"EARTHLINGS is an award-winning documentary film about the suffering of animals for food, fashion, pets, entertainment and medical research. Considered the most persuasive documentary ever made, EARTHLINGS is nicknamed “the Vegan maker” for its sensitive footage shot at animal shelters, pet stores, puppy mills, factory farms, slaughterhouses, the leather and fur trades, sporting events, circuses and research labs. The film is narrated by Academy Award® nominee Joaquin Phoenix and features music by platinum-selling recording artist Moby. Initially ignored by distributors, today EARTHLINGS is considered the definitive animal rights film by organizations around the world. “Of all the films I have ever made, this is the one that gets people talking the most,” said Phoenix. “For every one person who sees EARTHLINGS, they will tell three.”

The film Earthlings contains
images of graphic violence to animals
Viewer discretion is advised.

www. Earthlings.com

Thank you Katherine, an Ecodeaf member, for recommending the film.

02 July 2009

Creating Art and being Eco-Friendly

As I have integrated eco-living into my life, I have faced an interesting dilemma in how to be earth-friendly as I create art.

I recently created New Year's cards, something that I have never done before, and I felt inclined to do so because I was trying out a new art technique. Of course, I wanted to share these cards with friends and I opted to do it the old-fashioned way to revive the lost art of letter writing. I sent them out via snail mail.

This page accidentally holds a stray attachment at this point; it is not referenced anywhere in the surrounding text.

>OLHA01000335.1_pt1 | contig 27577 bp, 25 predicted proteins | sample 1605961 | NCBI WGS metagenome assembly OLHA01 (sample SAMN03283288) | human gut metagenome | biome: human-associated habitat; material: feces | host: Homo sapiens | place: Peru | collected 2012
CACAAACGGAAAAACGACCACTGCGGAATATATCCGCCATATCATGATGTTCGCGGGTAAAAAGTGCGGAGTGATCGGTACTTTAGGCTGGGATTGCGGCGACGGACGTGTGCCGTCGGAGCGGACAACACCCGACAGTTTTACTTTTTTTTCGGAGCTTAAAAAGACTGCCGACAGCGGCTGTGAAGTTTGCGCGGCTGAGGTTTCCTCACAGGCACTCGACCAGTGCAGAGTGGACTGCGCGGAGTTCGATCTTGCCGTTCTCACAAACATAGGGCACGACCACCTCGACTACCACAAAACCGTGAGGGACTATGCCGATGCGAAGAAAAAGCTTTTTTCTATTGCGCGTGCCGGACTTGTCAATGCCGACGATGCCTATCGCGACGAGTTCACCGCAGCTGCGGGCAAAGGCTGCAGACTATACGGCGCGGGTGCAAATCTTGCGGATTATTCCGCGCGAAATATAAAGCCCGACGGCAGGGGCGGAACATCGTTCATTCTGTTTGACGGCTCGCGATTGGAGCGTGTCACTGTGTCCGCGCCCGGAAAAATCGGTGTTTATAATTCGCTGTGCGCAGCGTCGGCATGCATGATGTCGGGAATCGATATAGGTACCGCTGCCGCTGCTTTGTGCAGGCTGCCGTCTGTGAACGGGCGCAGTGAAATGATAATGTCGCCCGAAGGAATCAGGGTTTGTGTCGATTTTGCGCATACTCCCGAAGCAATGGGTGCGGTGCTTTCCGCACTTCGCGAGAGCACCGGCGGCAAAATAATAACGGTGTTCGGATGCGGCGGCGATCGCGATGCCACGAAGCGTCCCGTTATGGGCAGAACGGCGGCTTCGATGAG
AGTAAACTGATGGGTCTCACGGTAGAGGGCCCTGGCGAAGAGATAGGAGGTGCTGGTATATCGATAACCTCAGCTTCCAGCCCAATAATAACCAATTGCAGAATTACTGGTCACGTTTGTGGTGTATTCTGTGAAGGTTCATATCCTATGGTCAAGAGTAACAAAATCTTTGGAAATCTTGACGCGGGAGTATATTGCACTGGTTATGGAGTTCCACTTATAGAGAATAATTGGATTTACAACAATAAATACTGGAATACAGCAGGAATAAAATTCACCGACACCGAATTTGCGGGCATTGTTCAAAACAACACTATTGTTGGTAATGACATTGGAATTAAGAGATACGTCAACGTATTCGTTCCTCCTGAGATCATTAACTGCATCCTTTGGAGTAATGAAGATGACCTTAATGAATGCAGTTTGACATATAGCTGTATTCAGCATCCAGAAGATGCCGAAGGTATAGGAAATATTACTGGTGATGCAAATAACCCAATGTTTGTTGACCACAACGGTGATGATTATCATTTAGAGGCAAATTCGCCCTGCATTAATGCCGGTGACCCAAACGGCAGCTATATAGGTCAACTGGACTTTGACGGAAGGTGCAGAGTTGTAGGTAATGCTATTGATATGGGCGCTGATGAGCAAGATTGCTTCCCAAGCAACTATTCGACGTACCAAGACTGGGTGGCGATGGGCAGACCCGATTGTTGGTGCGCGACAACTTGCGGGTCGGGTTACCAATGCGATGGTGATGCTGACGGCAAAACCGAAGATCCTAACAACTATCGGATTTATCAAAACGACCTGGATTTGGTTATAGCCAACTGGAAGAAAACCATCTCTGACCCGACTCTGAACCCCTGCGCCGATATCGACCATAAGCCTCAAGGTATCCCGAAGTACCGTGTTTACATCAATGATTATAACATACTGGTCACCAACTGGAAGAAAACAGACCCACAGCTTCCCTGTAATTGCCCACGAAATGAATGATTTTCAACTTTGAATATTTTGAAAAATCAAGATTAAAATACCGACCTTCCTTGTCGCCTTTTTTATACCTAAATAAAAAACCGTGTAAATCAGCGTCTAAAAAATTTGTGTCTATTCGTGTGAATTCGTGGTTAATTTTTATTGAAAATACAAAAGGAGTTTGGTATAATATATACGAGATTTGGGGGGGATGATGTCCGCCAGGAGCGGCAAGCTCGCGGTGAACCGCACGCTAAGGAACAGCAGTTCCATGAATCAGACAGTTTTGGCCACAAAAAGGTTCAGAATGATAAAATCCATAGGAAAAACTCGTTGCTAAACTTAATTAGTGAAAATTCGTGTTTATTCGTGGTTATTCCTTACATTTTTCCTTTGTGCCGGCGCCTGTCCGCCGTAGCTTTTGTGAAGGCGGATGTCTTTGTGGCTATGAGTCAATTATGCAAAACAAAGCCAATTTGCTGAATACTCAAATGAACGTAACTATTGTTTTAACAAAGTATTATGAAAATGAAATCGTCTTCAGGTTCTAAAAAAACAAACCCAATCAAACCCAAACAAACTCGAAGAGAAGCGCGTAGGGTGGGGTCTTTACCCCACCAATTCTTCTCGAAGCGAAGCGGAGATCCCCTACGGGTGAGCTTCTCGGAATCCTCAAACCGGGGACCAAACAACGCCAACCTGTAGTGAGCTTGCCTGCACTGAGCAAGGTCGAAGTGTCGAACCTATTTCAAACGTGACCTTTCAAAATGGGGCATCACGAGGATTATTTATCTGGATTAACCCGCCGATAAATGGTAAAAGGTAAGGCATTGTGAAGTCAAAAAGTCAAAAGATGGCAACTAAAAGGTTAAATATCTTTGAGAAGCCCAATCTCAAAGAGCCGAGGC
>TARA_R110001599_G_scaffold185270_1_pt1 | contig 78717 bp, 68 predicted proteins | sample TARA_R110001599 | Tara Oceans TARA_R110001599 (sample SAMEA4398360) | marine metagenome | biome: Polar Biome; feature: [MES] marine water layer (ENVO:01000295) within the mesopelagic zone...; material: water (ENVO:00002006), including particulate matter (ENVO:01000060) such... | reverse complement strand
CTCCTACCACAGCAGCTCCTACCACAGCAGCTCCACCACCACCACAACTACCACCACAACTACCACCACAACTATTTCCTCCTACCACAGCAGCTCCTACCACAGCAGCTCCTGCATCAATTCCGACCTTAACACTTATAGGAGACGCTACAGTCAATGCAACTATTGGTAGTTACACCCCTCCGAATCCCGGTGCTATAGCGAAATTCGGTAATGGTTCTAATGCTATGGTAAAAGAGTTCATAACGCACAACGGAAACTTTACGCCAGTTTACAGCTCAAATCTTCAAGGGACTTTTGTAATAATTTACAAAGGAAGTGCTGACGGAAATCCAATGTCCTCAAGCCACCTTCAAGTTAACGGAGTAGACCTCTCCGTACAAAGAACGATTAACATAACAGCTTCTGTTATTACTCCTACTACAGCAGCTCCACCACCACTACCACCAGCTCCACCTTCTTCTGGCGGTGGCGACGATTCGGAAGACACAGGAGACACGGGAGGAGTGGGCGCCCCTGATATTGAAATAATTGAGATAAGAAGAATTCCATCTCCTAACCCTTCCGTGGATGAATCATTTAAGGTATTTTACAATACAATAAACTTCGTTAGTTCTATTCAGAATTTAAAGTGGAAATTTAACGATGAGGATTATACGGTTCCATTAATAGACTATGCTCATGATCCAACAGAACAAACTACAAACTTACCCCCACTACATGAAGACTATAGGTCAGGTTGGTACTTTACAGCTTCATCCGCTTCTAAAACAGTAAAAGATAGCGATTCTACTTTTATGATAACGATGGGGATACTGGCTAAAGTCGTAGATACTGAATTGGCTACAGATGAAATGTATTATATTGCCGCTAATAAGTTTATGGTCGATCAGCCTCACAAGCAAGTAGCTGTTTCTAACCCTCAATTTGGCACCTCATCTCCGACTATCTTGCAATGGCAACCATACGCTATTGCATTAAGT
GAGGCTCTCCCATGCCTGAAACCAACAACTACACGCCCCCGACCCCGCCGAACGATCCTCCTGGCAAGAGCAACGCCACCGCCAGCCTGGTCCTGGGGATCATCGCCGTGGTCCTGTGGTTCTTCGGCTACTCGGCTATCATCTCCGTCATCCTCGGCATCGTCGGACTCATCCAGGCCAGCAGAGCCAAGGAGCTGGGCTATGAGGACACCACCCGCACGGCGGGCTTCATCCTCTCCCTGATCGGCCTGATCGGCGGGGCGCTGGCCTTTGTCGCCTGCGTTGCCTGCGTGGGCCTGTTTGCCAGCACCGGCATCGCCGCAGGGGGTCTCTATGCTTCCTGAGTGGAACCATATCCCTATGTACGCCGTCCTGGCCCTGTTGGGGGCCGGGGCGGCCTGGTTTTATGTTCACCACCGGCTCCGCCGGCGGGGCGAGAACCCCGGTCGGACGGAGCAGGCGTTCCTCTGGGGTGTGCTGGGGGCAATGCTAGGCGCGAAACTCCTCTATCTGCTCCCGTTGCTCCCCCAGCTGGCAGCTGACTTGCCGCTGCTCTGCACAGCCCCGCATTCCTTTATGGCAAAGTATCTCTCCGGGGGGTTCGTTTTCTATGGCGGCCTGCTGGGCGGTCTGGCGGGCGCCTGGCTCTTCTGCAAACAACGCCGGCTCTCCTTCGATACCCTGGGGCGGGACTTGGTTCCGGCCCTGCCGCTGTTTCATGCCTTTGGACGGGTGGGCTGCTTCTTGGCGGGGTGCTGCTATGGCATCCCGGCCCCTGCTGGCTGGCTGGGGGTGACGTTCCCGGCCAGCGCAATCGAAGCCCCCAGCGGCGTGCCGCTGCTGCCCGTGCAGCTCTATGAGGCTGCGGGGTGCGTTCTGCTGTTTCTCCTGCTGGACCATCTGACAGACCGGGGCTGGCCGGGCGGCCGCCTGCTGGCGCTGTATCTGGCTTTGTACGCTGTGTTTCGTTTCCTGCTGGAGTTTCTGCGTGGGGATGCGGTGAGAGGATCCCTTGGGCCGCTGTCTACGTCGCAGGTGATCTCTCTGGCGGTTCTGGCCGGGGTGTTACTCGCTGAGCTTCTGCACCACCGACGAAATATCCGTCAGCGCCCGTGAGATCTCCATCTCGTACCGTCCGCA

To compensate for creating carbon footprints by having them copied and sent out, I had them copied on 100% recycled paper. I did not feel satisfied with how I was trying to offset my footprint, but they went out in the mail nevertheless. I hope when recipients were ready to discard their card (I'd be flattered if they wanted to keep them tacked to the fridge), it went into their recycle bin or is shredded and put in the compost bin.

I've questioned myself about how an artist can be "green" without sacrificing quality, or paying lots of money. I deal with that question as I work with oil paint, turpentine, and other art materials laced with ingredients impossible to spell.

Do I switch to art materials created with natural ingredients? What may be the best way to dispose of them or to switch over to natural ingredients without losing quality? Over the next couple of months, I will try to find out more about this and how I can feel content both with what I create, and how I dispose of waste products, and I will post what I find.

If any of you have insight on this - feel free to share!

Volunteer Registration is Open for the 2009 DC Green Festival!

Washington, DC Green Festival
October 10-11, 2009

WDC Convention Center